FTER describing at length, and with much minuteness, the stage and scenic arrangements of the Paris Opera-House, Saint-Preux, in "La Nouvelle Héloïse," adds that a prodigious number of machines are employed to put the whole spectacle in motion, that he has been invited several times to examine them, but that he is "not curious to learn how little things are performed by great means." The little things, however, of the stage, have always possessed much interest for theatre-goers; and both in "La Nouvelle Héloïse" and in his Musical Dictionary," Rousseau himself, in spite of Saint-Preux's disclaimer, devotes much attention to them. "Imagine," writes Julie's lover to the object of his affection, "an inclosure fifteen feet broad, and long in proportion; this inclosure is the theatre. On its two sides are placed at intervals screens, on which are curiously painted the ob
You will, in this slight sketch of middle-class domestic life, have been struck by its three leading features-its frugality, its simplicity, and its naturalness.
HUGH JAMES ROSE (Temple Bar).
jects which the scene is about to represent. At the back of the inclosure hangs a great curtain, painted in like manner, and nearly always pierced and torn, that it may represent at a little distance gulfs on the earth or holes in the sky. Every one who passes behind this stage, or touches the curtain, produces a sort of earthquake, which has a double effect. The sky is made of certain bluish rags, suspended from poles, or from cords, as linen may be seen hung out to dry in any washerwoman's yard. The sun, for it is seen here sometimes, is a lighted torch in a lantern. The cars of the gods and goddesses are composed of four rafters, secured and hung on a thick rope in the form of a swing or seesaw; between the rafters is a coarse plank, on which the gods sit down, and in front hangs a piece of coarse cloth, well dirtied, which acts the part of clouds for the magnificent car. One may see to
ward the bottom of the machine two or three foul candles, badly snuffed, which, while the greater personage dementedly presents himself swinging in his seesaw, fumigate him with incense worthy of his dignity. The agitated sea is composed of long angular lanterns of cloth and blue pasteboard, strung on parallel spits, which are turned by little blackguard boys. The thunder is a heavy cart, rolled over an arch, and is not the least agreeable instrument heard at our opera. The flashes of lightning are made of pinches of resin thrown on a flame, and the thunder is a cracker at the end of a fuse. The theatre is, moreover, furnished with little square traps, which, opening at the end, announce that the demons are about to issue from their cave. When they have to rise into the air, little demons of stuffed brown cloth are substituted for them, or sometimes real chimney-sweeps, who swing about suspended on ropes, till they are majestically lost in the rags of which I have spoken."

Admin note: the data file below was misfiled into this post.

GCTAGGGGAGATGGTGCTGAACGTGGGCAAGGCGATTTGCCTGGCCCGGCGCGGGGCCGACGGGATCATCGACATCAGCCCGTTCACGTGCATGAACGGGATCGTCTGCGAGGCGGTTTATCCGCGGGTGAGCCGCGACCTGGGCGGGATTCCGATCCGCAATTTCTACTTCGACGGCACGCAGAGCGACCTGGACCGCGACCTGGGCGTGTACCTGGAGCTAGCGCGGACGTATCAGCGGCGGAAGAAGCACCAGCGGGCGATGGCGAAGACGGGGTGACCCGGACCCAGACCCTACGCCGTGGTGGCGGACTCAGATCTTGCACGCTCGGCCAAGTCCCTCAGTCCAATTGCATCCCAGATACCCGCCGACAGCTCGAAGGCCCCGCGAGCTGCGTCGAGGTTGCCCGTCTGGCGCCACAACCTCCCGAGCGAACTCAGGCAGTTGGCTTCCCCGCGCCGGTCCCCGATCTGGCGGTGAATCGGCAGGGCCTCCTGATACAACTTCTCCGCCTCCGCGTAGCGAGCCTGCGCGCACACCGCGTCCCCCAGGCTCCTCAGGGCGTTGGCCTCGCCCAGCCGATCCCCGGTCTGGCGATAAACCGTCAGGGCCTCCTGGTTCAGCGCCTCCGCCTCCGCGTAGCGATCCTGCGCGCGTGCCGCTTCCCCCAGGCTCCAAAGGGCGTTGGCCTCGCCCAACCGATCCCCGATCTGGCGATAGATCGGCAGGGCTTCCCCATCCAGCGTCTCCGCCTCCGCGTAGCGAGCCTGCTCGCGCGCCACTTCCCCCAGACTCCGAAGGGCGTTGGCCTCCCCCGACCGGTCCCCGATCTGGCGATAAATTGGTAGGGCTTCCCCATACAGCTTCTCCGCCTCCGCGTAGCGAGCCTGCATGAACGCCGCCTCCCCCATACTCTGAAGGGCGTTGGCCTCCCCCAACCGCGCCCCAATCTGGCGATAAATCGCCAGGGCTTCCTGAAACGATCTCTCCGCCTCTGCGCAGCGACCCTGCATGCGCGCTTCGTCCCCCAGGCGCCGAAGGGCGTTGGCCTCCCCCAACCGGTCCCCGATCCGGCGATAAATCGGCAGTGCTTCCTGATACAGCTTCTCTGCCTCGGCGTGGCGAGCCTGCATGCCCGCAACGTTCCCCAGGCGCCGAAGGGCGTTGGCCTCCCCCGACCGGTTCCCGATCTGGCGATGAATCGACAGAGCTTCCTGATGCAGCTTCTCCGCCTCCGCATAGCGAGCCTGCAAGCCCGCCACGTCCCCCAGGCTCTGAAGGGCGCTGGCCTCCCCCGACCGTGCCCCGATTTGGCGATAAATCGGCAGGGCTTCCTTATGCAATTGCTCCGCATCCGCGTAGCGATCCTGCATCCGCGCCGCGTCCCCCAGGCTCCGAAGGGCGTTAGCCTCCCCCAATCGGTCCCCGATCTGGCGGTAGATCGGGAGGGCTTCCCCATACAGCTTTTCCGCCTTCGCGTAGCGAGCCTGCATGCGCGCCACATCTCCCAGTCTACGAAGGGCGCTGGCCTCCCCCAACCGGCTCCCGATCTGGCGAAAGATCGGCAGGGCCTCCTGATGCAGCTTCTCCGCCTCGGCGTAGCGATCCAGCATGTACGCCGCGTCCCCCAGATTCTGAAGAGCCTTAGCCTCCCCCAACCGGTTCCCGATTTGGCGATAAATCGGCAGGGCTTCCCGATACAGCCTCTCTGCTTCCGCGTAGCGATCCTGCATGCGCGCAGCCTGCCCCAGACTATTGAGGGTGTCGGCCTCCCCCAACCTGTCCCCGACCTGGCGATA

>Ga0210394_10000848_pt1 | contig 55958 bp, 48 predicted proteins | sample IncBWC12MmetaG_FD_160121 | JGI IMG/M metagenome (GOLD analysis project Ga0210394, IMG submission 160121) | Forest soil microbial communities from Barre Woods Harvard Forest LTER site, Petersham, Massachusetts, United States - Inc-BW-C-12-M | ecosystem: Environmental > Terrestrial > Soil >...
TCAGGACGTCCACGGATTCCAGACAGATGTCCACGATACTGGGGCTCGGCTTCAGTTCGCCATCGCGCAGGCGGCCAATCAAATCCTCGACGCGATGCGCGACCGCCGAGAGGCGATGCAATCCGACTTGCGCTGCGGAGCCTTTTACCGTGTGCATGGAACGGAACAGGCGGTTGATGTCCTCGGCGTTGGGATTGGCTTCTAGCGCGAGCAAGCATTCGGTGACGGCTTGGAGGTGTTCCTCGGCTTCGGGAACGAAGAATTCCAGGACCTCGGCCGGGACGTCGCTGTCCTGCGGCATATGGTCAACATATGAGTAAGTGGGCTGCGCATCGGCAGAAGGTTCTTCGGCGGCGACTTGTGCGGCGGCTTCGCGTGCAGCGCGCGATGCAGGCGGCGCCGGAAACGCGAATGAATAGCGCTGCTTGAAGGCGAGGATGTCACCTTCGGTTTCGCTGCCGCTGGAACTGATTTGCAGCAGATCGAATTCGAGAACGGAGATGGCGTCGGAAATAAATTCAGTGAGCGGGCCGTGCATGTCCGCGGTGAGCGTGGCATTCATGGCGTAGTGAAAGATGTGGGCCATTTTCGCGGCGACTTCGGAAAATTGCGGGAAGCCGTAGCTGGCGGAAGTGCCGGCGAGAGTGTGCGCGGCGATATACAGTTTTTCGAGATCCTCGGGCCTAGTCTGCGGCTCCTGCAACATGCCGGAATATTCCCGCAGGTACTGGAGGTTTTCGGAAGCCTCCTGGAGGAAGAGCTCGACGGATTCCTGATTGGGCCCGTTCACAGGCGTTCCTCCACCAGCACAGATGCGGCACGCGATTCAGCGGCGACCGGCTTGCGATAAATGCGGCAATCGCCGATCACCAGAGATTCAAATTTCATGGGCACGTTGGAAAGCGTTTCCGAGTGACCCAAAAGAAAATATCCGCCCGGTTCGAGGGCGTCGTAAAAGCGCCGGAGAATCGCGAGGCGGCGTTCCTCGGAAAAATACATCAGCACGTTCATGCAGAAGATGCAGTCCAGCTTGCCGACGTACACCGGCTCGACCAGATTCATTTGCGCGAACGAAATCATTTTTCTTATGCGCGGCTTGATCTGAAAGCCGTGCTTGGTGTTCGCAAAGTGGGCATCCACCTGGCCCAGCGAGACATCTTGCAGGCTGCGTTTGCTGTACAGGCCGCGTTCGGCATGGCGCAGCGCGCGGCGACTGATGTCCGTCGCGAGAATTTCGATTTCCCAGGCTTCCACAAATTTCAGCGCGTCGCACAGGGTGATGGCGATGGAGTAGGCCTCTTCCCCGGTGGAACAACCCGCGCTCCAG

Contemptible, however, as toward the end of the eighteenth century was the character of stage decorations, both at the Paris Opera and the Comédie Française—and doubtless, therefore, at nearly all the French theatres-the art of presenting theatrical pieces suitably and magnificently was not at that time by any means in its infancy. It was rather in its decadence.
During the reign of Louis XIV., the sun and moon were so well represented at the French Opera that, as Saint-Evremond informs us, the Ambassador of Guinea, assisting at one of its performances, leaned forward in his box when those orbs appeared, and religiously saluted them. In the days before Gluck and Mozart, the Opera at Vienna was chiefly remarkable for its size and for the splendor of its scenery; and in a wellknown description of an operatic performance at Vienna, addressed by Lady Mary Wortley Montagu to Pope, we are told that "nothing of the kind was ever more magnificent," that "the decorations and habits cost the Emperor thirty thousand pounds sterling," and that "the stage, built over a very large canal, divided at the beginning of the second act into two parts, discovering the water, on which there immediately came from different parts two fleets of little gilded vessels that gave the representation of a naval fight."
When opera began to be treated seriously as a form of musical art, these spectacular vanities were abandoned. But, in Rousseau's time, the French Opera was remakable neither for its scenery nor for its singing. In the eighteenth century the Italians already thought more of the music of their operas than of the decorations to which, at an earlier period, they had accorded the first place. The stage-effects of Servandoni and Brunio, who were at once architects, sculp
tors, and painters, are said to have been marvelous. Many of the Italian theatres had been constructed so as to admit of the most elaborate spectacular representations.
M. Edouard Fournier, contrasting in his "Vieux Neuf 'the poverty of our modern stage representations with the richness by which those of ancient times were distinguished, sets forth that the Farnesino Theatre at Parma, built for dramas, tournaments, and spectacles of all kinds, contained at least fifty thousand spectators. Servandoni was for some time scene-painter and decorator at the Opera of Paris; but a stage which (as Rousseau, speaking through the medium of Saint-Preux, has told us) was "fifteen feet broad, and long in proportion," could not afford the Italian artist fit scope for his designs; and he accordingly left Paris for Dresden, where Augustus of Saxony (Mr. Carlyle's Augustus the Strong ") enabled him to work on a grand scale, and to produce pieces in which four hundred mounted horsemen could manœuvre with ease.
It was not until three quarters of a century later that horses, or even a single horse, were destined to appear on the boards of the Paris OperaHouse. To Meyerbeer, or perhaps to Meyerbeer and Scribe conjointly, belongs the doubtful honor of having introduced live horses in the musical drama. But, long before Marguerite de Valois rode on to the stage in the opera of "Les Huguenots," a real horse had, in the year 1682, appeared before an ordinary theatrical audience in the character of Pegasus. As poets, according to an inhuman creed, make better verses for being kept without money, so it was held that the unhappy Pegasus ought, until the end of his performance, to be deprived of oats. The sensation of hunger gave, it is said, “a certain ardor" to the movements of the poetic courser; and the sound of corn shaken in a sieve had the effect of making the proud but famished steed neigh, snort, and stamp in a style thought worthy of Pegasus himself.